Rate hike cycle claims $25,000 toll say researchers
THE number of stressed Australians opting to refinance their mortgage remains near record levels, but millions more are being urged to take the plunge with big savings still possible.
A borrower with a $500,000 debt who is yet to renegotiate the terms has shelled out more than $24,000 in extra interest during the past 20 months of cash rate rises, according to calculations by comparison site RateCity.
While the Reserve Bank held the rate steady at its last meeting for the year on Tuesday, mortgagees have been hammered by 13 hikes in 2022 and 2023.
Experts at three of the big four retail banks – CBA, Westpac and ANZ – believe interest has at last peaked at 4.35 per cent. But NAB economists reckon the central bank will hike one more time in February to 4.60 per cent.
Should another 0.25 percentage-point rise materialise, an average borrower will be stuck with an extra $76 in repayments each month, and a total increase across what would then be 14 hikes to $1287.
Australian Bureau of Statistics finance expert Mish Tan said the value of total refinancing between lenders is 12.6 per cent higher compared to a year ago, despite falling about 3 per cent in June to a touch over $20 billion.
With borrowers facing the so-called fixed rate mortgage cliff bracing for impact, some 671,000 loans have been renegotiated since the start of the hikes.
However, millions of customers are still to do so.
Excluding introductory loans, there are still at least 26 lenders offering rates under 6.00 per cent, by RateCity’s count.
A spokesperson said an average borrower yet to refinance to a new loan at 6.00 per cent could potentially save almost $10,000 over two years, even when factoring in estimated switch costs of $1150.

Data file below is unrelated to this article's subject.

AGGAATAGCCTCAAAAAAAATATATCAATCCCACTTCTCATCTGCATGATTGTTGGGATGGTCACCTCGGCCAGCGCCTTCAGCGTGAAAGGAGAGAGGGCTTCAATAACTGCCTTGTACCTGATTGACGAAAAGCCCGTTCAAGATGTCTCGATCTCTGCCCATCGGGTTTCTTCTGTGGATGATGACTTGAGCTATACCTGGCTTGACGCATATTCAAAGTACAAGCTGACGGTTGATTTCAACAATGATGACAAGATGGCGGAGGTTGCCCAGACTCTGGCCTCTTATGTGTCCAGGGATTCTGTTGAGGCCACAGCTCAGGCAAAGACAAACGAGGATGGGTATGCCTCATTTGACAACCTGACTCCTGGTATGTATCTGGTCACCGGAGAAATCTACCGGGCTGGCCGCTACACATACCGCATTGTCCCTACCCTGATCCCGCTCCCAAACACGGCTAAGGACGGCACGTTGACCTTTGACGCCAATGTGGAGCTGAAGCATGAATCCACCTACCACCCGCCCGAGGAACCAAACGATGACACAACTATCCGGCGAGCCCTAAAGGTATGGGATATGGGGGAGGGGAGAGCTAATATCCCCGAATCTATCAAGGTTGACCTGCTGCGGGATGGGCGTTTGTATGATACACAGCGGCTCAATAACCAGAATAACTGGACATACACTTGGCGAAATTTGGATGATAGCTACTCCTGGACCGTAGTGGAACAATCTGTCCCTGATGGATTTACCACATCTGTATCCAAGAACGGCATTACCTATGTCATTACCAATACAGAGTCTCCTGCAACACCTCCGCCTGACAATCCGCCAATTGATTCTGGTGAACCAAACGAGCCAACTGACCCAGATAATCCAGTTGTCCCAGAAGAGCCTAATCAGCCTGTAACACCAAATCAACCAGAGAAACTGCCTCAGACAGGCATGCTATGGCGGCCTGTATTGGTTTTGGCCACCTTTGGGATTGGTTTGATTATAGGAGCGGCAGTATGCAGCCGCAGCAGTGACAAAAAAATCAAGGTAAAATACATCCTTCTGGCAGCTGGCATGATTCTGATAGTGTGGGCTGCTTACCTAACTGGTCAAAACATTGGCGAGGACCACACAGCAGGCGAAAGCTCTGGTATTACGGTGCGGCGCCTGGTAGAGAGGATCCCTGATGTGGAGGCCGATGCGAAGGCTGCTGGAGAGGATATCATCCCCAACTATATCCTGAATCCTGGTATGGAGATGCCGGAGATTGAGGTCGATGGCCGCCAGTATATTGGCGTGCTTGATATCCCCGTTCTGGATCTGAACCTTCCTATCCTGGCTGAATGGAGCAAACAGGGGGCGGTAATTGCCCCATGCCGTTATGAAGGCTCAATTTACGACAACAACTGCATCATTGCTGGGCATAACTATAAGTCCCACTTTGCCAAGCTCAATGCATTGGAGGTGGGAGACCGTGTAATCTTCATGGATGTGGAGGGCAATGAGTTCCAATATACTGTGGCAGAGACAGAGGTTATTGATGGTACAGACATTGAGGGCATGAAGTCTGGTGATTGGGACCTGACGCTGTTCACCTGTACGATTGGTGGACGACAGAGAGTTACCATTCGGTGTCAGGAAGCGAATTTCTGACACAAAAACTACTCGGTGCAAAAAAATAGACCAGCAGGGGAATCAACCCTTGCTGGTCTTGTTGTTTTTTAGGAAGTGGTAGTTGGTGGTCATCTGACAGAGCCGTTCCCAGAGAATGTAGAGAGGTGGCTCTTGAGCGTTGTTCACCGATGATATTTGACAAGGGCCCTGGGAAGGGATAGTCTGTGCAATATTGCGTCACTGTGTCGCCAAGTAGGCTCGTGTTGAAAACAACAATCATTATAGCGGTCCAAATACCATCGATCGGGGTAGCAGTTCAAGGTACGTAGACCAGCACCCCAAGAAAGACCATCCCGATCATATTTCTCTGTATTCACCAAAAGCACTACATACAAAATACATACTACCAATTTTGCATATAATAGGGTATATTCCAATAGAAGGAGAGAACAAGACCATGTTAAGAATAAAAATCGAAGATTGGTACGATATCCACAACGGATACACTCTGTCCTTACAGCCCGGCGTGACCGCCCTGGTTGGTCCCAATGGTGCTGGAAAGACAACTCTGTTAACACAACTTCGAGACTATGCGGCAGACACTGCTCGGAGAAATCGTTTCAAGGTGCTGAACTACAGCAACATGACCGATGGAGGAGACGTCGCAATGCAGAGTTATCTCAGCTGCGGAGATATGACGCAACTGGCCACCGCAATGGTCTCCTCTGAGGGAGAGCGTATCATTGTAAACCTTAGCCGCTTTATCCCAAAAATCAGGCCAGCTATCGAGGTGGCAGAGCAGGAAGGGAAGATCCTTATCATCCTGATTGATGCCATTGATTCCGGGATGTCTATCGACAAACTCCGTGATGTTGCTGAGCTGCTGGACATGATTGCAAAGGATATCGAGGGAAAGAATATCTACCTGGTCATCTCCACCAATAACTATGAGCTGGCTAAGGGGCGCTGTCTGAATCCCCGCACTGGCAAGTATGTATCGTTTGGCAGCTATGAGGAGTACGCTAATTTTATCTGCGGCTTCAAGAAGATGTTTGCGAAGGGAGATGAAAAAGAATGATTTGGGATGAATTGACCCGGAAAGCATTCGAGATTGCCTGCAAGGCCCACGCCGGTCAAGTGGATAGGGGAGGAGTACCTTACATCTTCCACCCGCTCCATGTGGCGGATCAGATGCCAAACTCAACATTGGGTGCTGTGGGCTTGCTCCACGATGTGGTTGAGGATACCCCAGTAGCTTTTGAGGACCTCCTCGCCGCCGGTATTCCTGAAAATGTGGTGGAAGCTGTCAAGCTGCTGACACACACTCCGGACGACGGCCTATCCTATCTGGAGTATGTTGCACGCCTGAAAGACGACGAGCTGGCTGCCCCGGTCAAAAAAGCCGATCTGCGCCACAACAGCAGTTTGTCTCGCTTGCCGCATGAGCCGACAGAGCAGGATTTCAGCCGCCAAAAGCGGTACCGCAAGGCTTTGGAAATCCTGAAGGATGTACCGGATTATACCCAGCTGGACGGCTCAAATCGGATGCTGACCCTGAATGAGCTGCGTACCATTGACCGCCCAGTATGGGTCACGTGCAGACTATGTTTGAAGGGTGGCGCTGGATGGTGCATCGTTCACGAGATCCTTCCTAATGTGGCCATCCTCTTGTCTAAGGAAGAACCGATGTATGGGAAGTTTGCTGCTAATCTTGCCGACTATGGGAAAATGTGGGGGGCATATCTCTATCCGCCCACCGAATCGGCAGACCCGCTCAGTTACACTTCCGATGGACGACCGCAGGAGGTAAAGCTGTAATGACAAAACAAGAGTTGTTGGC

“Another cash rate pause does not mean people can let the budget go rogue over summer,” according to the site’s research director Sally Tindal.
“The RBA has made it clear another rate hike is not out of the question. A prolonged spell of elevated spending could ruffle inflation and push the board back into hiking territory.”
She urges borrowers to spend time over the holidays setting themselves up for 2024 by switching to a different lender.
“If you haggle with your bank, there’s a strong chance you’ll walk away with a decent rate cut in the space of one or two phone calls but know if you accept that offer, you could be selling your finances short by not refinancing,” Ms Tindal said.
“The lowest rates are often reserved for new customers.”
For Australians yet to enter the loan market, a survey by non-bank lender Pepper Money has suggested overwhelmingly that most still think they can.
Almost nine in 10 of those polled in September said they believe owning a home is still part of the Australian dream, while 71 per cent think it will one day happen for them.
Even so, only one in five feel confident about knowing when they will have enough for a deposit.
– JOHN KIDMAN/ AAP